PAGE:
The cheating with another guy’s spouse — that felt like familiar Douglas antihero territory. Everything else? It was just too former-great-man-in-free-fall for him. (Even Falling Down‘s D-Fens gets a vigilante-like “reclamation” arc.) Which is partially why, by 2000, Douglas wanted the role so badly. “I was in the market for a romantic comedy role,” he told the Pittsburgh Post Gazette. “Something a little offbeat.” What he needed was a change, and Tripp — and the movie version of this book — would deliver it. Not a radical one like, say, playing Liberace in a biopic,. That would come later. But enough that, thanks to director Curtis Hanson and screenwriter Steve Kloves, the star’s usual male protagonist would get his own miniature passion play. Forget the rom-com. How about a lit-com?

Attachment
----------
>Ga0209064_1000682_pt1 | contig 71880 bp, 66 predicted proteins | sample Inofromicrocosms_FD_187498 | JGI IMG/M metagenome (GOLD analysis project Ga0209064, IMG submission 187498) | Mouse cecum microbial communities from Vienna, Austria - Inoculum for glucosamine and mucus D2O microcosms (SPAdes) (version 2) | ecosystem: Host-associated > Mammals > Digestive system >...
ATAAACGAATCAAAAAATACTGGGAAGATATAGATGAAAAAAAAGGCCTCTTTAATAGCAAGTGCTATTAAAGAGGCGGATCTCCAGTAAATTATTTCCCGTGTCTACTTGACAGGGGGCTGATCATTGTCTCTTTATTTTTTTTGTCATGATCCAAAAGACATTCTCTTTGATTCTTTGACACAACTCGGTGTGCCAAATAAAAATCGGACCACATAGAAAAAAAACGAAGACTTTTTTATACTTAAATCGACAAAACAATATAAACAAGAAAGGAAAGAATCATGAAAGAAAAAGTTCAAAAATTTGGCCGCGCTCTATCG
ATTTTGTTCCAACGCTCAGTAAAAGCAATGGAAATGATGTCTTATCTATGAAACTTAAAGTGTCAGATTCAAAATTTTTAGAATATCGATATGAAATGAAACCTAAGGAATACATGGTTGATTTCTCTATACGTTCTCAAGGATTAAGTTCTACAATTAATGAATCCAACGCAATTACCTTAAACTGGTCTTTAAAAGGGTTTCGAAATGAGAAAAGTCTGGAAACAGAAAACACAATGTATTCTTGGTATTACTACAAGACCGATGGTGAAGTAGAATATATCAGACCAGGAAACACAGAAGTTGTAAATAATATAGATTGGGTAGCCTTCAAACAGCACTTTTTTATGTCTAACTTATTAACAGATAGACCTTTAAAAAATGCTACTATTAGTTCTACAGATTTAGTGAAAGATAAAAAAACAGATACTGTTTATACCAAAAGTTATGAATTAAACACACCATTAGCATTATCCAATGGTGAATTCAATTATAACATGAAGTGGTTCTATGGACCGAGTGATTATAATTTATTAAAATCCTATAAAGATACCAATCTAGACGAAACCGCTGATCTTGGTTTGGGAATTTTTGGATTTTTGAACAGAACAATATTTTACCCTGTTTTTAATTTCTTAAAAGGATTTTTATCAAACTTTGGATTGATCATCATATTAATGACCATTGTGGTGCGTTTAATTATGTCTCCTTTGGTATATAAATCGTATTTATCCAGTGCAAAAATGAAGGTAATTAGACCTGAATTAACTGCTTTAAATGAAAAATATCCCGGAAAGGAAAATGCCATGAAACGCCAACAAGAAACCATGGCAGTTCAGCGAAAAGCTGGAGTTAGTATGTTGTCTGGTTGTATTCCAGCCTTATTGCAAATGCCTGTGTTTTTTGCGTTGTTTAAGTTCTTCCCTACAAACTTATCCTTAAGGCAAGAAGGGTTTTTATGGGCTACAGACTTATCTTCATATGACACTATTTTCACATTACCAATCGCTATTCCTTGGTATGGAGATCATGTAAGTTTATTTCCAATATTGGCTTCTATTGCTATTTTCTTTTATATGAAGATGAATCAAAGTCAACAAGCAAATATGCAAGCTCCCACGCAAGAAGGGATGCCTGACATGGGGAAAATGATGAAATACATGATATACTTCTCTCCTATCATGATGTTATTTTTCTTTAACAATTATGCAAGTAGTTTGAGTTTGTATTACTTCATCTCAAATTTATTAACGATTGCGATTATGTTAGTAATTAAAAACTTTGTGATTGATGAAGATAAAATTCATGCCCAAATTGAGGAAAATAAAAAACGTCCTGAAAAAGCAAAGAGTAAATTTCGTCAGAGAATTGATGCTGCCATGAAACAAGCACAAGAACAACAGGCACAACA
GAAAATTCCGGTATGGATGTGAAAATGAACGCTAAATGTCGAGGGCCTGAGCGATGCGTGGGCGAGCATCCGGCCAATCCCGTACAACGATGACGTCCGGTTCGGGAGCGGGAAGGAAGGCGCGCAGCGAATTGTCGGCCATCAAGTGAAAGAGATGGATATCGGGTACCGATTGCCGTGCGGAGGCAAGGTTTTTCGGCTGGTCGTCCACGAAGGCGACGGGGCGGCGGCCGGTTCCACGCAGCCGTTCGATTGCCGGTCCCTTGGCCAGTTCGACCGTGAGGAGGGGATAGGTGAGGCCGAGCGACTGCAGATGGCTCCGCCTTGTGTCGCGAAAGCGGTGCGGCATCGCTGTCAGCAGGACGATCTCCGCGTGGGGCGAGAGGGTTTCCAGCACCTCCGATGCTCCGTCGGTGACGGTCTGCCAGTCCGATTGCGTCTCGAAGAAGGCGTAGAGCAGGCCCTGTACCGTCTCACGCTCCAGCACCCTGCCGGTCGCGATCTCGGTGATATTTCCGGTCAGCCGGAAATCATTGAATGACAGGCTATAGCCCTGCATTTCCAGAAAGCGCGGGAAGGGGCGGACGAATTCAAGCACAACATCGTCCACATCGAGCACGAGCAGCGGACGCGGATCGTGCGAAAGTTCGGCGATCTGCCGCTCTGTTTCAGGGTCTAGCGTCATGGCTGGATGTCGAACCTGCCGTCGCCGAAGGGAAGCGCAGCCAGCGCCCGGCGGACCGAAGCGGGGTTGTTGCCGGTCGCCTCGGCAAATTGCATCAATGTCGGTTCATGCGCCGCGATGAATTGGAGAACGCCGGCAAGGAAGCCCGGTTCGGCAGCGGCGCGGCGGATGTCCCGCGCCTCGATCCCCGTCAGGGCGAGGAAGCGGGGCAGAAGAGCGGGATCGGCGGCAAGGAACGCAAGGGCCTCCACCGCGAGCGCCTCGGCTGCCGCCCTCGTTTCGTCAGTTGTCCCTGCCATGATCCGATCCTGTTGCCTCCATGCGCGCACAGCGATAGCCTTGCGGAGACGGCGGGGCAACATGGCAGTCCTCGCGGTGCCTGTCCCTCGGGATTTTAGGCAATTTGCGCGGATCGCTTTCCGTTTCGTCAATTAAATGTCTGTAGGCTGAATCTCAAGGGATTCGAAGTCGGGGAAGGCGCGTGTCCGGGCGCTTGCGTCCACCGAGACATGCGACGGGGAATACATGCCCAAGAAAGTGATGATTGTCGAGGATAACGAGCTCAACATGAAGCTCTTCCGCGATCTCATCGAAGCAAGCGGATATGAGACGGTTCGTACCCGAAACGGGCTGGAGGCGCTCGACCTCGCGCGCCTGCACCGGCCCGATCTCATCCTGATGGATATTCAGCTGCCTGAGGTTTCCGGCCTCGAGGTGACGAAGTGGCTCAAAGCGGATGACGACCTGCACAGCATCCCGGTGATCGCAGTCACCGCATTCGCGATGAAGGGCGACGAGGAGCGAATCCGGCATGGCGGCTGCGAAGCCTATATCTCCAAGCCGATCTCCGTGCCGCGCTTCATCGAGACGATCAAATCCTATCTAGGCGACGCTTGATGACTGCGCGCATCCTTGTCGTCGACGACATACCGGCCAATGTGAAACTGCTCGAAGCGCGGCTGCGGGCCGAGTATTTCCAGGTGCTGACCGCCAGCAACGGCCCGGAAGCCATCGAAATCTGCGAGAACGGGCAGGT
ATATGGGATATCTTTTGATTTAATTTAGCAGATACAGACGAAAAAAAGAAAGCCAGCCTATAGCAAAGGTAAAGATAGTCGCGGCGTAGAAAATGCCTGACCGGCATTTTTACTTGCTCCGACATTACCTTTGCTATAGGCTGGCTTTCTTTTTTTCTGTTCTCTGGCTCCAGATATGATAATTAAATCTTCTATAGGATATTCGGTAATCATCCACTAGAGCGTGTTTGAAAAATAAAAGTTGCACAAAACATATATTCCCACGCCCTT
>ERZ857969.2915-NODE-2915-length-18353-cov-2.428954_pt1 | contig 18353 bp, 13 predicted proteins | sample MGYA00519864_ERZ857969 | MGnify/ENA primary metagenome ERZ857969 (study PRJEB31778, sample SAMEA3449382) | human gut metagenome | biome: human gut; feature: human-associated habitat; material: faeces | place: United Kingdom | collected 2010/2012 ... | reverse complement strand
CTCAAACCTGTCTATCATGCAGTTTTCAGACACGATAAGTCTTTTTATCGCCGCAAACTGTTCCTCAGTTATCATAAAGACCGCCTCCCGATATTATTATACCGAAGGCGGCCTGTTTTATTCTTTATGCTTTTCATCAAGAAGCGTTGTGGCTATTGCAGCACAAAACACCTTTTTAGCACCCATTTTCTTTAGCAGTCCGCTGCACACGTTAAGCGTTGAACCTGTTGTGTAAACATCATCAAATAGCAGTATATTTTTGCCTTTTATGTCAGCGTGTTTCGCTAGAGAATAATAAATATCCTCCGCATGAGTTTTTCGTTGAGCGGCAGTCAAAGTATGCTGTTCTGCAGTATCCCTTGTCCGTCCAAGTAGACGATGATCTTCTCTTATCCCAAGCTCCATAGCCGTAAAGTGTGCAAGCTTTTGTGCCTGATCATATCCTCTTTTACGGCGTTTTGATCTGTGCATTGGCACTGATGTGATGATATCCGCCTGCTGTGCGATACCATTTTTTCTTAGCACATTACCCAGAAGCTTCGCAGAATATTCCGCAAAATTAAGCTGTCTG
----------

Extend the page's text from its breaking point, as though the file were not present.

Wonder Boys starts with clanging bells — they toll for thee, fellas — and a voiceover that couldn’t be more of a parody of a certain type of prose: “The young girl sat perfectly still in the confessional, listening to her father’s boots scrape like chalk on the ancient steps of the church, then grow faint … then disappear altogether.” They are not Tripp’s words, though he’s reading them aloud. They belong to James Leer (Tobey Maguire), his student and the wunderkind who’s a stand-in for every youngster nipping at a fortysomething writer’s heels. Along with Q, Rip Torn’s Mailer-esque eminence grise who’s at the university for its annual WordFest celebration, these three scribes represent a sort of Ascension of Man chart of the Great American Male Novelist, with Douglas’s Grady right in the not-quite-knuckle-dragging middle.